On a concrete slab in a warehouse in SoDo squats a contraption worthy of Professor Potts: a stainless steel barrel, wrapped in insulation like a diaper and topped by two long copper pipes, tubes sprawling this way and that. But don’t be fooled. This humble, even ugly, apparatus is the work of Mike McCaw, whose stills boil and steam some of the region’s hottest local moonshine at 2bar Spirits in SoDo, Oola Distillery in Capitol Hill and several other distilleries in Portland.
Given its long history as a city of music, it’s a little surprising that Seattle hasn’t had a regular television show dedicated to emerging local bands. But that ends this month with the premiere of BAND IN SEATTLE (Saturday nights at 11 p.m., beginning 12/7, on local channel KSTW, aka CW11; bandinseattle.com). The brainchild of Conrad Denke, CEO of Victory Studios (an independent film and video production company in Interbay), Band in Seattle is 30-minute show profiling two bands in each episode.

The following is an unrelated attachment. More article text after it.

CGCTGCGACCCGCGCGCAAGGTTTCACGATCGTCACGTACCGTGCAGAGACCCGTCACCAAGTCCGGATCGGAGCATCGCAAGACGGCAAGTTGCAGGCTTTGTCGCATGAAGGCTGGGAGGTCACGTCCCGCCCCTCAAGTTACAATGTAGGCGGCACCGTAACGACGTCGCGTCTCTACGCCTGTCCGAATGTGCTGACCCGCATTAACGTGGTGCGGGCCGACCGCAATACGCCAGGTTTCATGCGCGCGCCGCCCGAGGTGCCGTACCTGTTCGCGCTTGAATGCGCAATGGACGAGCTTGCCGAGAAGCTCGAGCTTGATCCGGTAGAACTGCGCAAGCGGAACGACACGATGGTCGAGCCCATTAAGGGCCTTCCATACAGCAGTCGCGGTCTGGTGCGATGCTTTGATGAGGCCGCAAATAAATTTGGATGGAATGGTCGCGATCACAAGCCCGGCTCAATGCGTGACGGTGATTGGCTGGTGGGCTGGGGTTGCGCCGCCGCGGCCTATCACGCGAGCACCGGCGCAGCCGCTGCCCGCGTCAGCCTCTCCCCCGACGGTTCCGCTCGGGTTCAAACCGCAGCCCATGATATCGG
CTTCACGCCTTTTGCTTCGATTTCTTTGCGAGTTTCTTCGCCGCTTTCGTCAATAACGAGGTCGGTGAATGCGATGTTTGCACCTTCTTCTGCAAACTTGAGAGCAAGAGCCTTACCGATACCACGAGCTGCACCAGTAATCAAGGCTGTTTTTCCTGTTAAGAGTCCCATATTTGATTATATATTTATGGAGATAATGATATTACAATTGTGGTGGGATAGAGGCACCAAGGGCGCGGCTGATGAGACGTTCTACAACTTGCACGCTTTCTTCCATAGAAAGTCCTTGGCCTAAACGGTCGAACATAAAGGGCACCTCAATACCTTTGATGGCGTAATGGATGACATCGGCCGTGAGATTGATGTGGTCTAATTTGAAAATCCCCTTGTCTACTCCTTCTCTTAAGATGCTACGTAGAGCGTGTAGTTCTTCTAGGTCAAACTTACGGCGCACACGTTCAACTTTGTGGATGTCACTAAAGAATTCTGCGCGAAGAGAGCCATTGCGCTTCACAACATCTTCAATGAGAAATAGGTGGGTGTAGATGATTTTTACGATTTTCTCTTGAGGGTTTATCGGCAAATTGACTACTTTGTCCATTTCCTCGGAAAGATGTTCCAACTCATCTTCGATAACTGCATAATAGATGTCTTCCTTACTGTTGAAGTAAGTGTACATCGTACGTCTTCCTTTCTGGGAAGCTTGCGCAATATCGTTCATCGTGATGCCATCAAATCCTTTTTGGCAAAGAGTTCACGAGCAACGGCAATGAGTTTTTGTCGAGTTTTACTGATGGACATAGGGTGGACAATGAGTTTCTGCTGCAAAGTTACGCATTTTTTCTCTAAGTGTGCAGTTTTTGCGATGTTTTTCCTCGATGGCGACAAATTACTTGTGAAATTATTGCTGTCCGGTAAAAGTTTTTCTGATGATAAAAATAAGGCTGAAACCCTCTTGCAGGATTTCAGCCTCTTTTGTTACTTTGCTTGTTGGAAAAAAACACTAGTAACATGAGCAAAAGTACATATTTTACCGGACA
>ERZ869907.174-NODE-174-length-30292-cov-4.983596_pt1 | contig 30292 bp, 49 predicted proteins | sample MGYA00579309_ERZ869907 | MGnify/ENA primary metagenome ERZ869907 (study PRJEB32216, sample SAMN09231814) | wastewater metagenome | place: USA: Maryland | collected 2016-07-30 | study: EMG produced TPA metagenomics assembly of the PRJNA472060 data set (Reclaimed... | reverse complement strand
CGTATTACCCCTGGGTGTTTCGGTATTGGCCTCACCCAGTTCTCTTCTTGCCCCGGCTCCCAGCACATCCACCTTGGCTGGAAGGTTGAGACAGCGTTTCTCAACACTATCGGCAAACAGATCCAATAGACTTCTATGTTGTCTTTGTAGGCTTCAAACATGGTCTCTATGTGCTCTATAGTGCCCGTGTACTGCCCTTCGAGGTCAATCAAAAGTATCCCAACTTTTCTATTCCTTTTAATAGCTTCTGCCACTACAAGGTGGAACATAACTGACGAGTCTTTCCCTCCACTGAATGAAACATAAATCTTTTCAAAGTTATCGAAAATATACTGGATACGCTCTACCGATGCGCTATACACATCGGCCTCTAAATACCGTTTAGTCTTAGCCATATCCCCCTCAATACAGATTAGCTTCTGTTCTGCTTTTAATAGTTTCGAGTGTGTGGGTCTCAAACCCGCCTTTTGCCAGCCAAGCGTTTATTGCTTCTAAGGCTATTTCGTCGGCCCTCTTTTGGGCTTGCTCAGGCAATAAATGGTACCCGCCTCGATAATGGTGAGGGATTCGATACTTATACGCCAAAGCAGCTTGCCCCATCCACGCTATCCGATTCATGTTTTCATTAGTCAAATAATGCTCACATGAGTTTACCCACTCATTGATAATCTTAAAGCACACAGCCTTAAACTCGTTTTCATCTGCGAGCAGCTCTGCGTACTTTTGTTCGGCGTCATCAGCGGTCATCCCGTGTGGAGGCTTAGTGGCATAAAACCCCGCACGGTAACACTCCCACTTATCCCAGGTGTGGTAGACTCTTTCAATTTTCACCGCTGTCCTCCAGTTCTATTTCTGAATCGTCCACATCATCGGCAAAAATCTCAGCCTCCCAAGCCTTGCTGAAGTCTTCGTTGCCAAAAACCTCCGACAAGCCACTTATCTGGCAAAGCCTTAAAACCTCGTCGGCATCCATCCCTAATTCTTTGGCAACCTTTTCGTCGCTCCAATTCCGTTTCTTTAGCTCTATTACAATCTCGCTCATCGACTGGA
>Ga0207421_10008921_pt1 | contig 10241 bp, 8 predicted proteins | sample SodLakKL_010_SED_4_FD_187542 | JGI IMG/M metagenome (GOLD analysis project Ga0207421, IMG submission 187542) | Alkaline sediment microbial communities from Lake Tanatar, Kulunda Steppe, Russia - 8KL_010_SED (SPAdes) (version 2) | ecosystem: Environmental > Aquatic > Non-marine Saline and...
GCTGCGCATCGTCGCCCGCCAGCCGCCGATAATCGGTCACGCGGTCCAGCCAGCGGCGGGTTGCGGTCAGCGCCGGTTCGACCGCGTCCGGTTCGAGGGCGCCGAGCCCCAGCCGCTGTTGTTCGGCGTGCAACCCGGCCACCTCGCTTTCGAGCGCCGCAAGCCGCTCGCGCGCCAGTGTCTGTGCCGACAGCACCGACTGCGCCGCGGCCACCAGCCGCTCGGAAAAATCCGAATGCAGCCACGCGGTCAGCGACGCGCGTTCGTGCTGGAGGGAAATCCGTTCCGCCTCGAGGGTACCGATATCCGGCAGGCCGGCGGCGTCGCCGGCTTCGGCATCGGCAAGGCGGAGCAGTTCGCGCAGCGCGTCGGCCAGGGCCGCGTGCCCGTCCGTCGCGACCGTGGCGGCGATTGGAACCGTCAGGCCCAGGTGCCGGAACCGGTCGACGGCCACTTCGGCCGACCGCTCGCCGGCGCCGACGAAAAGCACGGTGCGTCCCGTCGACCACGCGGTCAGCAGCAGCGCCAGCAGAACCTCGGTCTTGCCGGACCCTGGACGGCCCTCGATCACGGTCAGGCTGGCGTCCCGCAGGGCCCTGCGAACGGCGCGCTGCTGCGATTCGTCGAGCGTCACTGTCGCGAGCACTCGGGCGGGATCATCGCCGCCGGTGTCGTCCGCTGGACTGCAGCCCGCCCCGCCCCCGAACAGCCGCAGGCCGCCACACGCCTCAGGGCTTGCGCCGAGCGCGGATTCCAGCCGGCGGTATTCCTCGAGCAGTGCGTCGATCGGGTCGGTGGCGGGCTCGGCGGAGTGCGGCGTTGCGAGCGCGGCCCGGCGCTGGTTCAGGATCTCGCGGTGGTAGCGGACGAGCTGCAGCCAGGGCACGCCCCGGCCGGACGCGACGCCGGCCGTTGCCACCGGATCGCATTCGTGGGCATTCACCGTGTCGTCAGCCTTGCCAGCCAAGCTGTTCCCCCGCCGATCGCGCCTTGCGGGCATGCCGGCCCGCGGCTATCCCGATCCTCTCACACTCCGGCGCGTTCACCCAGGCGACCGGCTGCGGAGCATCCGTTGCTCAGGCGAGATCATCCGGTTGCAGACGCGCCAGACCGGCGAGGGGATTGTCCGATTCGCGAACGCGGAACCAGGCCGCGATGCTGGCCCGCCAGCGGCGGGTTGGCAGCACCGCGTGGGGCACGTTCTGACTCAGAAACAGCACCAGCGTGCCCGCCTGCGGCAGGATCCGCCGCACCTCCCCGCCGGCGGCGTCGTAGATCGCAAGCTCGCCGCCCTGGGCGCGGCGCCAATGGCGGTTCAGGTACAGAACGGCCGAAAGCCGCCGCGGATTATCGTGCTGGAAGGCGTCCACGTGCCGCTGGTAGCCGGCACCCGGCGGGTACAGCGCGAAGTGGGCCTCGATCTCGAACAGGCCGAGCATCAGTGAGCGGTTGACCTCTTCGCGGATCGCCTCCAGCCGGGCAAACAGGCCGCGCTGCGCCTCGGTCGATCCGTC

Some of Seattle’s most spectacular architecture can be found in local churches, but those among us who go to church—perhaps only at this time of year—rarely explore beyond the familiar. A new book makes clear what a shame this is by showcasing the tremendous diversity found in church design. Inspired: Churches of Seattle, by Rick Grant (Documentary Media; $34.95), takes readers inside 52 area churches (including a few on the Eastside) and offers a brief history of each.
The dirt road up Flagg Mountain is not for the fainthearted—or the low-clearance car. It is steep and narrow, with hairpin turns snaking through woods and scrub. But the views at the top are more than worth the teeth-chattering drive: The craggy peaks of the North Cascades fan off to the west, and the Methow River meanders through a valley of meadows and pines. The majority of the land is publicly owned and undeveloped. Birdsong, chipmunk chirps and the wind in the trees are the only noises. It should be the most serene place in the world.